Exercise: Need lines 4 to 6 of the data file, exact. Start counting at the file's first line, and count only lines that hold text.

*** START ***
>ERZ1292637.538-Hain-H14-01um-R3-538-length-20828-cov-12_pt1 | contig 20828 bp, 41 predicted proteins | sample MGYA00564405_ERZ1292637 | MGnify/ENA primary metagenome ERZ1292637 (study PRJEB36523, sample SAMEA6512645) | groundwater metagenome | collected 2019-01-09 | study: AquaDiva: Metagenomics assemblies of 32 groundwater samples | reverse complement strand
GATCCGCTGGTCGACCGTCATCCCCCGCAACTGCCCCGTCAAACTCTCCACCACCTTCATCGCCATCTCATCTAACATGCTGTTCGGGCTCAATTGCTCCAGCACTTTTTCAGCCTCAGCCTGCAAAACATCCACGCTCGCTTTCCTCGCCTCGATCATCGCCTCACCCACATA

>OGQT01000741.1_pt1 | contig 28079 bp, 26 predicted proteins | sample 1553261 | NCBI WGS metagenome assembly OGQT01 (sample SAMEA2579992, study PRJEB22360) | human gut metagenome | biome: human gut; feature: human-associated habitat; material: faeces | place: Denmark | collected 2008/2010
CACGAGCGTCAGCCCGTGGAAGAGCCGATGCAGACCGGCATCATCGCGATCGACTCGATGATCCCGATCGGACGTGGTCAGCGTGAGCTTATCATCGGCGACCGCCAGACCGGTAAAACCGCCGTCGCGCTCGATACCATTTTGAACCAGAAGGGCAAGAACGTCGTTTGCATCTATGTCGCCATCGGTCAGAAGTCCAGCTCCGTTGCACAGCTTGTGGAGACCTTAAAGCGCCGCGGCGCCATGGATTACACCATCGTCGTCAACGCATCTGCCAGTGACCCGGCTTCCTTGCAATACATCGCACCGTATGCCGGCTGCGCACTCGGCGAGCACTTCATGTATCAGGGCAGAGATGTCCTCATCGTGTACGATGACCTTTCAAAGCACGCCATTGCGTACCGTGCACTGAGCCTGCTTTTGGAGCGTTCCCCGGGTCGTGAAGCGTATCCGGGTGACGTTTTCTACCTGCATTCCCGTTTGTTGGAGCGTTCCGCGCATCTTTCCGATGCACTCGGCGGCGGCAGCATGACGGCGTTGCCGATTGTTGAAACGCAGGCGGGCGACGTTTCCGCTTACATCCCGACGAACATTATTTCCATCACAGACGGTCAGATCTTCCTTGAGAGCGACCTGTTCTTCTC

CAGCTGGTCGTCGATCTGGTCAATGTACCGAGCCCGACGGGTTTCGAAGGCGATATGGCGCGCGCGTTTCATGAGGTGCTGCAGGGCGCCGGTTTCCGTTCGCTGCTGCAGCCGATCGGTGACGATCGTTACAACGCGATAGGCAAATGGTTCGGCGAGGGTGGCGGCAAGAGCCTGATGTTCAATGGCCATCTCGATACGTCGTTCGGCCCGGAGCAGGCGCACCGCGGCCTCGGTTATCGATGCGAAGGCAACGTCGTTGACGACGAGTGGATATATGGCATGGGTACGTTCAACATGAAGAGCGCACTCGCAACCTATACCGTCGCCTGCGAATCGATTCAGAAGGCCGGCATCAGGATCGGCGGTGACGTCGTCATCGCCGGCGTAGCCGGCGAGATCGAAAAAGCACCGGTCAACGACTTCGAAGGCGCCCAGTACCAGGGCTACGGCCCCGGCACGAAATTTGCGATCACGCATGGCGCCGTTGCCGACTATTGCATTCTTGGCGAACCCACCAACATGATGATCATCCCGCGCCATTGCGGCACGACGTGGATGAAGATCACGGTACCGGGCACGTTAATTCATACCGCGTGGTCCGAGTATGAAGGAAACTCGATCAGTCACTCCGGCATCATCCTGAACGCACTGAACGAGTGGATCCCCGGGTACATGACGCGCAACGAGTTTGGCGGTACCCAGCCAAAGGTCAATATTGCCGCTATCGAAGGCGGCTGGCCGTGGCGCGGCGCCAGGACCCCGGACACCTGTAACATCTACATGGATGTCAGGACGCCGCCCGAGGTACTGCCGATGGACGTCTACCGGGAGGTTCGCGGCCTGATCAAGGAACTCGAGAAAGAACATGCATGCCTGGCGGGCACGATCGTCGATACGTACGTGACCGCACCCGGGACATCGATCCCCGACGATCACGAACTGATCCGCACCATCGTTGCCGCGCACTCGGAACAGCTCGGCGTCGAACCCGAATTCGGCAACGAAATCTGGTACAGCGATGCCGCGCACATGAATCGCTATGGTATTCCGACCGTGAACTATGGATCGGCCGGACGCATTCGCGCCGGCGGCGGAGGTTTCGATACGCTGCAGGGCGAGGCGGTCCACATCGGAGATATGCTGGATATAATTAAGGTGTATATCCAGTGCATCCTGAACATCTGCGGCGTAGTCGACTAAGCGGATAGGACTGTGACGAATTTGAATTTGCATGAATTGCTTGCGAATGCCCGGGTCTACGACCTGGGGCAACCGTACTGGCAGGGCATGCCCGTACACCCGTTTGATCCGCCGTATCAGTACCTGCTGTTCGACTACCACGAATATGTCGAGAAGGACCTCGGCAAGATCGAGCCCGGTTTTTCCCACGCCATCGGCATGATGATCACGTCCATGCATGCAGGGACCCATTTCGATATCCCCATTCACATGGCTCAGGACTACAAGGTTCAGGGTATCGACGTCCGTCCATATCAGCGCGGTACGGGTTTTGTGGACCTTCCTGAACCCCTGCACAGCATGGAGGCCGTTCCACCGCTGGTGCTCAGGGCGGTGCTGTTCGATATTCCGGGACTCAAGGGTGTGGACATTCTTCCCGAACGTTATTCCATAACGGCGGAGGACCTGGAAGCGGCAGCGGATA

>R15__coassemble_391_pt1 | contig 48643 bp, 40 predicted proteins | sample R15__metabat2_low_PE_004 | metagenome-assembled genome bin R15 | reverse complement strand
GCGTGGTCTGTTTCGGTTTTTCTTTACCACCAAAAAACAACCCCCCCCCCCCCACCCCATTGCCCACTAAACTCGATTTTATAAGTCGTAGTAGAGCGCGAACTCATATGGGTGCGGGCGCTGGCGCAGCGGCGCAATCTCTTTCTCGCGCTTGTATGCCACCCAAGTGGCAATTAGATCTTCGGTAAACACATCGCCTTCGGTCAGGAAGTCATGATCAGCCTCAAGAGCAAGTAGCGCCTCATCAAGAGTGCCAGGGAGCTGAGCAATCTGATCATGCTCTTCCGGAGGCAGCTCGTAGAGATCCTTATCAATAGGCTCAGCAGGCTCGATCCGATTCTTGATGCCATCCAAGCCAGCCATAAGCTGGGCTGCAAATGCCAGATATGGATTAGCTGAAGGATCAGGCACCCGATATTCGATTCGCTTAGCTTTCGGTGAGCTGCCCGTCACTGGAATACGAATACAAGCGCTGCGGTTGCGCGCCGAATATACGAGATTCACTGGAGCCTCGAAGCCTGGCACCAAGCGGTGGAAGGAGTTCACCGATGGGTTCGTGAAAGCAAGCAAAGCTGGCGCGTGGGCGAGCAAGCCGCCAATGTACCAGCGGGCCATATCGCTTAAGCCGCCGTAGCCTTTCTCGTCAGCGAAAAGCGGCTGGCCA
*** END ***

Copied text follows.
CACGAGCGTCAGCCCGTGGAAGAGCCGATGCAGACCGGCATCATCGCGATCGACTCGATGATCCCGATCGGACGTGGTCAGCGTGAGCTTATCATCGGCGACCGCCAGACCGGTAAAACCGCCGTCGCGCTCGATACCATTTTGAACCAGAAGGGCAAGAACGTCGTTTGCATCTATGTCGCCATCGGTCAGAAGTCCAGCTCCGTTGCACAGCTTGTGGAGACCTTAAAGCGCCGCGGCGCCATGGATTACACCATCGTCGTCAACGCATCTGCCAGTGACCCGGCTTCCTTGCAATACATCGCACCGTATGCCGGCTGCGCACTCGGCGAGCACTTCATGTATCAGGGCAGAGATGTCCTCATCGTGTACGATGACCTTTCAAAGCACGCCATTGCGTACCGTGCACTGAGCCTGCTTTTGGAGCGTTCCCCGGGTCGTGAAGCGTATCCGGGTGACGTTTTCTACCTGCATTCCCGTTTGTTGGAGCGTTCCGCGCATCTTTCCGATGCACTCGGCGGCGGCAGCATGACGGCGTTGCCGATTGTTGAAACGCAGGCGGGCGACGTTTCCGCTTACATCCCGACGAACATTATTTCCATCACAGACGGTCAGATCTTCCTTGAGAGCGACCTGTTCTTCTC

CAGCTGGTCGTCGATCTGGTCAATGTACCGAGCCCGACGGGTTTCGAAGGCGATATGGCGCGCGCGTTTCATGAGGTGCTGCAGGGCGCCGGTTTCCGTTCGCTGCTGCAGCCGATCGGTGACGATCGTTACAACGCGATAGGCAAATGGTTCGGCGAGGGTGGCGGCAAGAGCCTGATGTTCAATGGCCATCTCGATACGTCGTTCGGCCCGGAGCAGGCGCACCGCGGCCTCGGTTATCGATGCGAAGGCAACGTCGTTGACGACGAGTGGATATATGGCATGGGTACGTTCAACATGAAGAGCGCACTCGCAACCTATACCGTCGCCTGCGAATCGATTCAGAAGGCCGGCATCAGGATCGGCGGTGACGTCGTCATCGCCGGCGTAGCCGGCGAGATCGAAAAAGCACCGGTCAACGACTTCGAAGGCGCCCAGTACCAGGGCTACGGCCCCGGCACGAAATTTGCGATCACGCATGGCGCCGTTGCCGACTATTGCATTCTTGGCGAACCCACCAACATGATGATCATCCCGCGCCATTGCGGCACGACGTGGATGAAGATCACGGTACCGGGCACGTTAATTCATACCGCGTGGTCCGAGTATGAAGGAAACTCGATCAGTCACTCCGGCATCATCCTGAACGCACTGAACGAGTGGATCCCCGGGTACATGACGCGCAACGAGTTTGGCGGTACCCAGCCAAAGGTCAATATTGCCGCTATCGAAGGCGGCTGGCCGTGGCGCGGCGCCAGGACCCCGGACACCTGTAACATCTACATGGATGTCAGGACGCCGCCCGAGGTACTGCCGATGGACGTCTACCGGGAGGTTCGCGGCCTGATCAAGGAACTCGAGAAAGAACATGCATGCCTGGCGGGCACGATCGTCGATACGTACGTGACCGCACCCGGGACATCGATCCCCGACGATCACGAACTGATCCGCACCATCGTTGCCGCGCACTCGGAACAGCTCGGCGTCGAACCCGAATTCGGCAACGAAATCTGGTACAGCGATGCCGCGCACATGAATCGCTATGGTATTCCGACCGTGAACTATGGATCGGCCGGACGCATTCGCGCCGGCGGCGGAGGTTTCGATACGCTGCAGGGCGAGGCGGTCCACATCGGAGATATGCTGGATATAATTAAGGTGTATATCCAGTGCATCCTGAACATCTGCGGCGTAGTCGACTAAGCGGATAGGACTGTGACGAATTTGAATTTGCATGAATTGCTTGCGAATGCCCGGGTCTACGACCTGGGGCAACCGTACTGGCAGGGCATGCCCGTACACCCGTTTGATCCGCCGTATCAGTACCTGCTGTTCGACTACCACGAATATGTCGAGAAGGACCTCGGCAAGATCGAGCCCGGTTTTTCCCACGCCATCGGCATGATGATCACGTCCATGCATGCAGGGACCCATTTCGATATCCCCATTCACATGGCTCAGGACTACAAGGTTCAGGGTATCGACGTCCGTCCATATCAGCGCGGTACGGGTTTTGTGGACCTTCCTGAACCCCTGCACAGCATGGAGGCCGTTCCACCGCTGGTGCTCAGGGCGGTGCTGTTCGATATTCCGGGACTCAAGGGTGTGGACATTCTTCCCGAACGTTATTCCATAACGGCGGAGGACCTGGAAGCGGCAGCGGATA

>R15__coassemble_391_pt1 | contig 48643 bp, 40 predicted proteins | sample R15__metabat2_low_PE_004 | metagenome-assembled genome bin R15 | reverse complement strand